What’s your sales process? If you didn’t automatically think of a specific set of steps you take in order to land every sale, you probably have a sales methodology instead. What’s the difference? HubSpot’s Cambria Davies says that methodology is the approach you take to the steps in a sales process. This often takes the forms of teaching the prospect or focusing on digging up pain points. The process is the backbone of sales that never changes. Jason Jordan, writing for HubSpot, says that there are actually a handful of types of sales processes.
The Sales Process for Two Situations
Let’s start with one of the most important tool at a sales rep’s disposal: the phone. Jordan says that the sales process of calls includes three stages:
- Planning: When you’re planning a sales call, you need to ask yourself a few things. First, what’s your objective? For example, you could be trying to set up a meeting with a new prospect. Next, what questions do you need to ask the prospect to achieve your objective? Think about goals, needs and pain points. And last but not least, do you expect to encounter objections? Think back on previous sales calls with similar prospects. What objections did they throw your way? Plan responses to any objection you can think of.
- Execution: Take the planning you have done and put it into action. Jordan warns against trying to keep the conversation going exactly as intended in your head. Remember, you may be the expert, but your prospect isn’t. Let them lead the conversation so that they can get all of their doubts aired and questions answered.
- Debriefing: This is the post-call part of the sales process where you review what happened during the call, successful or otherwise. Talking through it with your manager or a coworker can be helpful as well, since they can provide insights you may not have considered and that can help you during future sales calls.
An important sales process you need to have mapped out is how you qualify your leads. If you just call anyone you find on LinkedIn in the general industry you target, your pitch to strike ratio will be horrendous. A lead qualifying sales process will save you time. Additionally, Jordan points out that, “By having a specific set of criteria reps should look for when qualifying leads, along with a consistent set of questions they can ask in initial sales calls, reps will be more prepared walking into their initial conversations with prospects, and can feel more confident when pursuing the right leads for their offer.” Your steps for qualifying leads should include these three criteria:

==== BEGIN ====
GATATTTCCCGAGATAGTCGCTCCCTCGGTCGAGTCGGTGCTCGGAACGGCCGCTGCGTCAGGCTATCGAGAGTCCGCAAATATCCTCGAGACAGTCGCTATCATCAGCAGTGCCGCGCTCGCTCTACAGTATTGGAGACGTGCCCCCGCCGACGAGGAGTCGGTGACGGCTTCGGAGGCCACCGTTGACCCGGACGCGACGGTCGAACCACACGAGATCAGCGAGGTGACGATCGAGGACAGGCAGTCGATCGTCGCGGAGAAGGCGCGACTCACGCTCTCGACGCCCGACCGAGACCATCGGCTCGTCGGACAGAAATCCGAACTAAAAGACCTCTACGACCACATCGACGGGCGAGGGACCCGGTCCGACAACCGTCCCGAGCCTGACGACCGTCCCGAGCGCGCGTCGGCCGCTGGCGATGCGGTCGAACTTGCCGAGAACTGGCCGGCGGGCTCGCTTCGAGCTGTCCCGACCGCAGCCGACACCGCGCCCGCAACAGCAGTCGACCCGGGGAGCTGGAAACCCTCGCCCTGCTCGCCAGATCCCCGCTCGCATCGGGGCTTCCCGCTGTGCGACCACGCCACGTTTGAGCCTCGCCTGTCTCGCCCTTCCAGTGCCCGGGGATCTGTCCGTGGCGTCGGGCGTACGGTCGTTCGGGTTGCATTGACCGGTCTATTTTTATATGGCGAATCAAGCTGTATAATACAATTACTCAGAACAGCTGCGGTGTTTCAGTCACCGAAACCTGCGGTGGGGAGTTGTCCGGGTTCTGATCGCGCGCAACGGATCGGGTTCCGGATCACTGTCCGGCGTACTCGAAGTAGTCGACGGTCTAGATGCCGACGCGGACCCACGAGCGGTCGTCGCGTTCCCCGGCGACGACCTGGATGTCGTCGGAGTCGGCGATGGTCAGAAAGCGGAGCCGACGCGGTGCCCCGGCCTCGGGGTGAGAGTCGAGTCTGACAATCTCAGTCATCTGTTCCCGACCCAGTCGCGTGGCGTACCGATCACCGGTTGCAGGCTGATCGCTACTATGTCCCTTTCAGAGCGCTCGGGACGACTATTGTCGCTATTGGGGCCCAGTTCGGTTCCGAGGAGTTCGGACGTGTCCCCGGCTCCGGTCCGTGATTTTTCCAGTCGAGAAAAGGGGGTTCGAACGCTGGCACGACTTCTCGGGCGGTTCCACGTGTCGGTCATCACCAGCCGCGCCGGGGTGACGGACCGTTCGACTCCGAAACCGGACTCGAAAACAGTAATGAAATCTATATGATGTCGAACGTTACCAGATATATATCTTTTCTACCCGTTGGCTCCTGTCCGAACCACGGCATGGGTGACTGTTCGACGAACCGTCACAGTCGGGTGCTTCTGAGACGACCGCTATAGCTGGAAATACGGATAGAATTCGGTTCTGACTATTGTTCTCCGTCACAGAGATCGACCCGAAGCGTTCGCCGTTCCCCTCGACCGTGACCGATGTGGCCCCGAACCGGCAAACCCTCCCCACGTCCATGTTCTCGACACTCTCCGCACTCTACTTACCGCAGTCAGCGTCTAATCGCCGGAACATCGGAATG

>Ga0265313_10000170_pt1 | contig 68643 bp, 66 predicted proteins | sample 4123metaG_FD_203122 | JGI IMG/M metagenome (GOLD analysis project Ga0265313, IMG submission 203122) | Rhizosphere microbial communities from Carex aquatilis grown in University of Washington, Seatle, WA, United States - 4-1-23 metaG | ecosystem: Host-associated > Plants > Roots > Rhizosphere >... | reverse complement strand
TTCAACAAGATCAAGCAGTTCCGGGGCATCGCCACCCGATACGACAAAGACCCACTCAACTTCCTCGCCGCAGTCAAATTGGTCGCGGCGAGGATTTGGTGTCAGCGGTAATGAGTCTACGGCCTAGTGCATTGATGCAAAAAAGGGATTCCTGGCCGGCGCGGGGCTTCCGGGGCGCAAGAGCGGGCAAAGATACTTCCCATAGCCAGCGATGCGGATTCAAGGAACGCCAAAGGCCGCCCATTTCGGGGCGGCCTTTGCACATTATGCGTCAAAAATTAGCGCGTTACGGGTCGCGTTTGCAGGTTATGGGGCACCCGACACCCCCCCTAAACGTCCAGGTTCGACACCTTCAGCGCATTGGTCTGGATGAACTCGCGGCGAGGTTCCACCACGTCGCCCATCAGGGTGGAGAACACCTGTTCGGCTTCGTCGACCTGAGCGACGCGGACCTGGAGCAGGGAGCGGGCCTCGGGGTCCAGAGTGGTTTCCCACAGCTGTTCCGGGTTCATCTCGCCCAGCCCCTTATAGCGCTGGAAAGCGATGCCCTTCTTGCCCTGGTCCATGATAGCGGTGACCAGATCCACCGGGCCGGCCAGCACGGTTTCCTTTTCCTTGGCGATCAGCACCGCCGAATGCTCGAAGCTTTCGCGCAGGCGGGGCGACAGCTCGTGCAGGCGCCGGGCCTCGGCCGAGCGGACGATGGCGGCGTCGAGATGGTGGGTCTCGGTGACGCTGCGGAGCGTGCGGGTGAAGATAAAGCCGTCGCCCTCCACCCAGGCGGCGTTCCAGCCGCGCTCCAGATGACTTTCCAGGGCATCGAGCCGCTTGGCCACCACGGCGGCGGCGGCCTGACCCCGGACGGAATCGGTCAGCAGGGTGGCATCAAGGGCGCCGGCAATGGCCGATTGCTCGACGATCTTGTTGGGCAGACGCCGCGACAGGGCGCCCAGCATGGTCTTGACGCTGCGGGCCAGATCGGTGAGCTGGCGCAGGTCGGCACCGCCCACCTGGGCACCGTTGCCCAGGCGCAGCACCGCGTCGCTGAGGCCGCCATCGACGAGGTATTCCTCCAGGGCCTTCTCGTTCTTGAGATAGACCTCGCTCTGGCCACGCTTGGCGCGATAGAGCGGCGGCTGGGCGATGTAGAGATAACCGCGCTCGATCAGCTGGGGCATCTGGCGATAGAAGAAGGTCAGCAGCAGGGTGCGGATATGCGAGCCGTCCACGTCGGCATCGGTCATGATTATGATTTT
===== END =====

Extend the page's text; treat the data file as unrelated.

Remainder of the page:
- Your ideal customer profile: Hopefully you’ve established this for your products or services. Compare your prospect to this profile and see how well they match up. If the prospect only has one or two similarities, it may be best to continue searching for a new lead.
- Who is the decision-maker?: It takes considerably more time to land a sale if you’re not talking with the decision maker right off the bat. Do your research to find out who you should be talking to in the target company. If you’re still unsure when you make your first outreach attempt, don’t be afraid to ask your contact a question along the lines of, “And who else will be included in this process?”
- Budget: If your prospect’s company doesn’t have a revenue stream that could possibly incorporate your product or service into its budget, it’s best to move along.